“The Cyberabad police deployed 12 teams across the state and within hours of the incident and started apprehending the accused from various locations — Falaknuma, Red Hills, Kukatpally and Anantapur (neighbouring Andhra Pradesh). The victim has also been rescued without any harm,” said the police commissioner. (ANI)
Police in Andhra Pradesh’s Anantapur district rescued a Hyderabad-based dentist from kidnappers while they were taking him to Karnataka in a vehicle in the early hours of Wednesday.
Anantapur’s superintendent of police Dr Satya Yesubabu said when the kidnappers’ vehicle was intercepted at Rapthadu village the driver tried to divert the vehicle towards Kanaganapalli.
“But the police surrounded it from all sides. While they overpowered Sanjay, who was driving the vehicle, three others managed to escape into the fields. They could rescue the doctor – B Hussain (57), who was lying in the back seat with his hands and legs tied,” the SP said.
Hussain was kidnapped by five burqa-clad men from his clinic at Bandlaguda Jagir under Rajendranagar police station limits on the outskirts of Hyderabad on Tuesday afternoon when he was getting ready to go home for lunch.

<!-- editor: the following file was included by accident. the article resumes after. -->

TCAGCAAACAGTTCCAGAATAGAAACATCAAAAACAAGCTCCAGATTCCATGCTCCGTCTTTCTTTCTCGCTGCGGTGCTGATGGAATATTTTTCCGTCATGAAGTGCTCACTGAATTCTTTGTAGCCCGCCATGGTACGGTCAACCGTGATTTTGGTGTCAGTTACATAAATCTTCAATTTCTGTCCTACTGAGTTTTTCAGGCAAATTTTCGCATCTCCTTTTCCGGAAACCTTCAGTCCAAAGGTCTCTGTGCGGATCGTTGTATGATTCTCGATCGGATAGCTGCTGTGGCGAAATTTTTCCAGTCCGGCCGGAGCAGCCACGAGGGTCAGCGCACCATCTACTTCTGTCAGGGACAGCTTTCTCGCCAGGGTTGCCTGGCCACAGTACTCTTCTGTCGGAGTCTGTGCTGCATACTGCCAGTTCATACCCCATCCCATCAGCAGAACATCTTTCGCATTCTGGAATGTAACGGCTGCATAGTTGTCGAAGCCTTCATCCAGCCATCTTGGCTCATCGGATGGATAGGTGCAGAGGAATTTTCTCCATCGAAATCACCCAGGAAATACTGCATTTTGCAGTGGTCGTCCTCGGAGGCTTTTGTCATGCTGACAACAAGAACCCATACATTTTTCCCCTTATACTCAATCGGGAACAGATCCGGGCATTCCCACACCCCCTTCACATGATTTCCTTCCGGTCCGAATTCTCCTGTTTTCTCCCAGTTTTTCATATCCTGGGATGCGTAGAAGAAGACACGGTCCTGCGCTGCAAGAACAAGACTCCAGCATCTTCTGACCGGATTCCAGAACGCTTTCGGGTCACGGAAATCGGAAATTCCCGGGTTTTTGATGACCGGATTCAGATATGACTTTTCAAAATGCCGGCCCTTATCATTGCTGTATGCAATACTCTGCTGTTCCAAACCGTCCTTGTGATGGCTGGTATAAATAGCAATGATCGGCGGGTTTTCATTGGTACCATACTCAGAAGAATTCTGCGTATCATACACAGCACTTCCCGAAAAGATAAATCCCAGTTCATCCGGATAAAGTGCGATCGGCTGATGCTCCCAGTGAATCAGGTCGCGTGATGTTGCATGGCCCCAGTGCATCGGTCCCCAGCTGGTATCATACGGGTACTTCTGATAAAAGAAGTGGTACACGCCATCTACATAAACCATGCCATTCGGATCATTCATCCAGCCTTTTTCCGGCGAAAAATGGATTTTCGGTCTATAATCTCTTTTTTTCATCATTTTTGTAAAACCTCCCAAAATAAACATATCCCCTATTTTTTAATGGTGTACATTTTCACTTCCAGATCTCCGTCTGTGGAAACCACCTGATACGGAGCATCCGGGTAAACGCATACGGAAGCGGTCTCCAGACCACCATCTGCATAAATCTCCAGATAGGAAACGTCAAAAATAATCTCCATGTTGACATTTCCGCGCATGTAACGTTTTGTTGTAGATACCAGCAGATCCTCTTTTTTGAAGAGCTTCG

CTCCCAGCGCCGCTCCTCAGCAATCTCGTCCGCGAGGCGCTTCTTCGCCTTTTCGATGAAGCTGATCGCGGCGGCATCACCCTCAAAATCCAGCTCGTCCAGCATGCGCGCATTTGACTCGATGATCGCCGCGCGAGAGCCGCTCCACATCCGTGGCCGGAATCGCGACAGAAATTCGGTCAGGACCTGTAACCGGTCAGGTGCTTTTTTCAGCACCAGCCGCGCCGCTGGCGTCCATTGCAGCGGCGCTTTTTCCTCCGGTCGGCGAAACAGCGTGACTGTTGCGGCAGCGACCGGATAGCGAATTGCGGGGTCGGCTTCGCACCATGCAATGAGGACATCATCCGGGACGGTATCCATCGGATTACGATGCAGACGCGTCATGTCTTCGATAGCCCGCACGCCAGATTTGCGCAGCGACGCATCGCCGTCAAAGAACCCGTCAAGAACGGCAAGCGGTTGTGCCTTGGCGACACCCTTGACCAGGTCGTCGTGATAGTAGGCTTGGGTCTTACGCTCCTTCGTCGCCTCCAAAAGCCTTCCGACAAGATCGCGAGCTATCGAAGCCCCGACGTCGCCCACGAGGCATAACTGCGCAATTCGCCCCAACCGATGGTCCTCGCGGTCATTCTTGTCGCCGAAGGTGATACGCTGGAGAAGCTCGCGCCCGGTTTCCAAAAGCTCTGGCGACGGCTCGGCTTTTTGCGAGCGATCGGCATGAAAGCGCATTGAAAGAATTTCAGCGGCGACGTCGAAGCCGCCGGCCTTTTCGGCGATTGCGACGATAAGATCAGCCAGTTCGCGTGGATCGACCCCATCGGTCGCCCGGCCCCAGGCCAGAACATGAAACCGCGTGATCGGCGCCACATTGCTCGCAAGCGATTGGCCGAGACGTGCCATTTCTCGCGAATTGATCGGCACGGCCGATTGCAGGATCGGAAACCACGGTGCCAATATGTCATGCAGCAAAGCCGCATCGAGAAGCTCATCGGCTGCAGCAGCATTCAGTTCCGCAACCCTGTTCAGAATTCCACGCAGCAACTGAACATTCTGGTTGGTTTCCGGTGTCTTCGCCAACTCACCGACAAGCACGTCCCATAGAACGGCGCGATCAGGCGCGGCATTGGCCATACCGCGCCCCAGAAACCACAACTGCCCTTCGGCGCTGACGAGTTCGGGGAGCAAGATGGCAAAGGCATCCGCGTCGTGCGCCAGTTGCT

The kidnappers, who were conversing in Marathi, beat up Hussain’s assistant Syed Salman and dumped him in the washroom. They later dragged the doctor into his Toyota Innova vehicle and proceeded towards Shankarpalli.
The SP said the kidnappers first detained Hussain in an undisclosed place till evening. Later, the gang leader handed him to four members of the gang and asked them to take him to Shimoga or Bengaluru in a Mahindra Bolero vehicle.
Meanwhile, Salman, who managed to escape from the clinic, informed Hussain’s family. The dentist’s wife then complained to Rajendranagar police.
“Since Hussain is also into real estate business and made big money, the kidnappers targeted him. They reportedly demanded a ransom of Rs 10 crore through Bitcoins,” Yesubabu said.
Based on the evidence collected, the Rajendranagar police came to the conclusion that the kidnappers had taken Hussain towards Bengaluru. They immediately alerted Anantapur police.
“We deployed special police teams on the national highway and kept a watch on the movements of vehicles coming from Hyderabad. In the early hours, Rapthadu police managed to intercept the vehicle and take it into their possession,” the SP said.